Toolbox Wednesday: The Microplane (Thank you, Rachael Ray)

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When I moved back home to New York from Wisconsin after finishing college ::cough cough:: years ago, I landed in a studio apartment that had the smallest gas range I ever saw. There were four burners, but if a pan you were using was too big, the stovetop might as well should’ve only had one. I was a bachelor, living on my own and still in that pesky old closet in which so many of us gays find ourselves. But I digress. This isn’t a story about my sexuality or dating escapades when I was ::cough cough:: years old. This is a story about how my life was indefinitely changed by Rachael Ray.

When I was living on my own, I spent every weekend watching the Food Network from about 8am until the instructional cooking shows ended (which was usually around 3 in the afternoon). During that time, I would cook. A LOT. By 5pm, I’d regularly find myself with enough pasta to feed a family of 10, a whole roasted chicken and maybe a rack of ribs. I knew no restraint, only that I loved being in that tiny kitchenette, pushing that toy-like gas range to its limits.

The Food Network would play continuously in the background, and it was then that I was introduced to Rachael Ray and her obsession with a kitchen gadget of which I now own 3 — the microplane.

Microplanes are hand-held graters that do more than just shred cheese. Because of the small size of the holes, microplanes can be used to zest citrus fruits as well as mince garlic finer than any knife. There are a number of different kinds of microplanes to choose from — each one giving you a different degree of grating.

Here are a few things you should know about them.

FullSizeRender 5THE COARSE GRATER is best used for:

Hard cheeses – parmesan, pecorino romano and manchego (to name a few) can take some time to melt and may not alway infuse smoothly if you’re trying to incorporate them into a sauce. This microplane leaves your shredded cheese light and fluffy, which allows the cheese to melt much more easily.

Garlic – run your knife through a clove a half dozen times and you may still be left with chunks unappetizing if consumed raw. When making dishes like hummus, this microplane will mince your garlic evenly while still keeping enough of its texture to let you know visually that it is there in the dish without being unpleasant to your tastebuds.

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THE FINE GRATER is best used for:

Ginger – though there are instances where ginger is sliced and tossed into dishes, this microplane offers just the right amount of coarseness to help you break down the fibrous root, leaving you with an almost textureless mound bursting with that distinct ginger flavor.

Garlic – much like the ginger, grating garlic using this tool will remove any true texture from the herb itself. This allows for an even more seamless integration into whatever dish you are making.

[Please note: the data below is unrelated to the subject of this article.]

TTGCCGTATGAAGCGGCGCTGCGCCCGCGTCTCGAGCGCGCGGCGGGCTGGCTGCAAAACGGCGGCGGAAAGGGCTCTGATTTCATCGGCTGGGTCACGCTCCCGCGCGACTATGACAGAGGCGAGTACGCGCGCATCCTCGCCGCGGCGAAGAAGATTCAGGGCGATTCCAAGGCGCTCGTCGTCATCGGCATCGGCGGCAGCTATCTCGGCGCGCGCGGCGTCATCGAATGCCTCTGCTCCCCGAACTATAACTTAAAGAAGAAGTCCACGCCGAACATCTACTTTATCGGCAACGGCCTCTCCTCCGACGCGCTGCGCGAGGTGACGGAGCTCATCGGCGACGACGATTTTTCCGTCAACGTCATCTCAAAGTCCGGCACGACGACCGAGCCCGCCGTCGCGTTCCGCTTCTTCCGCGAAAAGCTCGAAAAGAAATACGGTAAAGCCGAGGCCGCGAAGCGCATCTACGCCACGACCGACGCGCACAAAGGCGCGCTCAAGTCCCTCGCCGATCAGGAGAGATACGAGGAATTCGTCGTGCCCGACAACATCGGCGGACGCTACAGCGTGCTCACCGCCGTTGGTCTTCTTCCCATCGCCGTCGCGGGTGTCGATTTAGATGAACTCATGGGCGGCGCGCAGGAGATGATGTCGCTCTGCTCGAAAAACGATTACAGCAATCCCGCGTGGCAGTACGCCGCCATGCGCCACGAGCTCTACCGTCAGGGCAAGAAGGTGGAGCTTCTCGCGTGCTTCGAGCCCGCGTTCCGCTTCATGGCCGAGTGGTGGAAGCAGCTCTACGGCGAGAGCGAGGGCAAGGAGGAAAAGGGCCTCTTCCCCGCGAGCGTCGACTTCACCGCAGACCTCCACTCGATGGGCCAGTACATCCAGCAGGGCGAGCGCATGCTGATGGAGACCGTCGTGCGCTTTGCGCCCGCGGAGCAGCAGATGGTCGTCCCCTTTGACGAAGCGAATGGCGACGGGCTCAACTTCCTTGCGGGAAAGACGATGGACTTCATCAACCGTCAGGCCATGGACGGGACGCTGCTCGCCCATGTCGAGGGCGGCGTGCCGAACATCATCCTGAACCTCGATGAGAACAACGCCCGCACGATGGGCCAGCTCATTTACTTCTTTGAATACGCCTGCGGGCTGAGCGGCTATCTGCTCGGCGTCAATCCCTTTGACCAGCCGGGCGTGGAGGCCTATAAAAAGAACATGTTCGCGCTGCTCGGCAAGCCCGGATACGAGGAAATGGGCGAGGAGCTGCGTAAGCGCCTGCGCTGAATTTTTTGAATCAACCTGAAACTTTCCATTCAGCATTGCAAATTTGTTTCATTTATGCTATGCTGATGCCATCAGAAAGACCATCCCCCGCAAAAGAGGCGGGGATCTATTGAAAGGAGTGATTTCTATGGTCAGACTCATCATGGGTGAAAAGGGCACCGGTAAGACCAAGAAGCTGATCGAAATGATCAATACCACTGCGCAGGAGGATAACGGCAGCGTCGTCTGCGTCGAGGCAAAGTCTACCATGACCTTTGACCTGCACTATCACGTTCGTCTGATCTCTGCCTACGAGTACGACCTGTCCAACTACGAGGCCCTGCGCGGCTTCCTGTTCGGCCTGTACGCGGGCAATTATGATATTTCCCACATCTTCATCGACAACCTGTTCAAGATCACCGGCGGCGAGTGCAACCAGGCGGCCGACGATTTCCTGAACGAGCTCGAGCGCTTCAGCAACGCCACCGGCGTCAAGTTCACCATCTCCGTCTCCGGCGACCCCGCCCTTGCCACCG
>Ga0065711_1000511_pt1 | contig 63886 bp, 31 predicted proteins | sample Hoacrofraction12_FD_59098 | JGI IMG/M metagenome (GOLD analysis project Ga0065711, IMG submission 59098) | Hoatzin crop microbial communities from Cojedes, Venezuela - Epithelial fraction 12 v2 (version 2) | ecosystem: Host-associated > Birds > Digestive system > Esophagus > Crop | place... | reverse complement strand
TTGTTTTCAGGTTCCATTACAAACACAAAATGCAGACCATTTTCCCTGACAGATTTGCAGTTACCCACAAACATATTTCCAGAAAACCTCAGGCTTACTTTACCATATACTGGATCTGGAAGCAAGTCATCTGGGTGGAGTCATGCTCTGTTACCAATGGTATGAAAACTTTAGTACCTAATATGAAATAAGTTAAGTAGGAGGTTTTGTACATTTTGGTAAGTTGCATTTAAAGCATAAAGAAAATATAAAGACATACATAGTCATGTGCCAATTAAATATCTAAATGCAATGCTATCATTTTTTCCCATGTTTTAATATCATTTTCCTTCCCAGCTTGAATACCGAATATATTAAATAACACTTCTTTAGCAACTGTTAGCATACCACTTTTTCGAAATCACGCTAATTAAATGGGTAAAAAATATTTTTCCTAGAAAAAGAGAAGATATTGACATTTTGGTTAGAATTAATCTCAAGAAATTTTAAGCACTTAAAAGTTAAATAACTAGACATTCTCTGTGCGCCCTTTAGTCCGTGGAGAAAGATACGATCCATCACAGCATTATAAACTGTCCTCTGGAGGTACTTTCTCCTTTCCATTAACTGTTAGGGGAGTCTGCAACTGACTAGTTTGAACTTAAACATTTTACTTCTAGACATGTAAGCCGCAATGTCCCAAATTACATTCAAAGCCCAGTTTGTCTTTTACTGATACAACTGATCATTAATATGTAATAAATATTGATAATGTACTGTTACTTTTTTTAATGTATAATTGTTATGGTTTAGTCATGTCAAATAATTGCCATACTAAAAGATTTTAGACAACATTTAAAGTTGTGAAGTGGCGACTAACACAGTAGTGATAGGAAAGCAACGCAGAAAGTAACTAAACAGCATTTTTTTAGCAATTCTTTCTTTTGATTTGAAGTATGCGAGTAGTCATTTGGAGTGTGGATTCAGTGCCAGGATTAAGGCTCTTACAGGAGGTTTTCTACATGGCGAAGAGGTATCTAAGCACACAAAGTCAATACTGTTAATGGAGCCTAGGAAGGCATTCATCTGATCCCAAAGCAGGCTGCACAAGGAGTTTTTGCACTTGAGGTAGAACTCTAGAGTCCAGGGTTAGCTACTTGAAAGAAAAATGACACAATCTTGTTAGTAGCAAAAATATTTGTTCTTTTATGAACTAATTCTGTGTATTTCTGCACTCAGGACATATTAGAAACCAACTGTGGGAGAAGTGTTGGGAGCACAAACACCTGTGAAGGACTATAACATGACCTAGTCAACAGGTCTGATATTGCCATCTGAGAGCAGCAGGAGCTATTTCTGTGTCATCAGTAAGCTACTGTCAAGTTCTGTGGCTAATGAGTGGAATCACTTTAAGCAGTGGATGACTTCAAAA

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THE ZESTER is best used for:

Citrus – fruits like oranges, lemons, limes and grapefruits all have skin packed with flavor. This tool allows you to remove the outer layer of the skin while leaving behind the bitter pith. By gently swiping the fruit along the metal in the direction away from the handle, you harbor the flavor of the fruit without its juice, which (depending on the fruit) can be quite sour.

Nutmeg – whole nutmeg is hard, and this zester is the tool to use when wanting to get a little bit of that flavor into the dish you are making. A few gentle scrapes across the microplane will remove some of the nutmeg, offering you the spice in a powdery consistency. It is great to use when putting together béchamel sauces.

Chocolate – all the microplanes work well on this item. They will help you infuse dishes with the fine shreds of sweet goodness as well as garnish beverages and desserts. Be sure the chocolate is cold and solid before running it across the microplane or else you might end up with a mess on your hands.

My experience with my microplanes has been a life-changing one in the kitchen. My prep time has been reduced tremendously, especially when I’ve got dishes that call for lots of garlic and ginger. The flavor in my dishes have reached another level because of the microplane’s ability to help whatever you run across it completely infuse into the dish you are making without getting lost. And they look cool, which is always a plus.

So thank you, Rachael. And if you don’t own a microplane, I suggest you get on buying at least one ASAP. Trust me when I say it will not be your only for long.


2 thoughts

    1. Hey Gayle! The most narrow microplane is most often used for citrus. You can use that microplane as well for garlic if you do not intend to cook the garlic after you grate it. It’s the finest grater of the three microplanes and really breaks down what you are grating. The others can be used as well, all based on your preference. I hope this helps!


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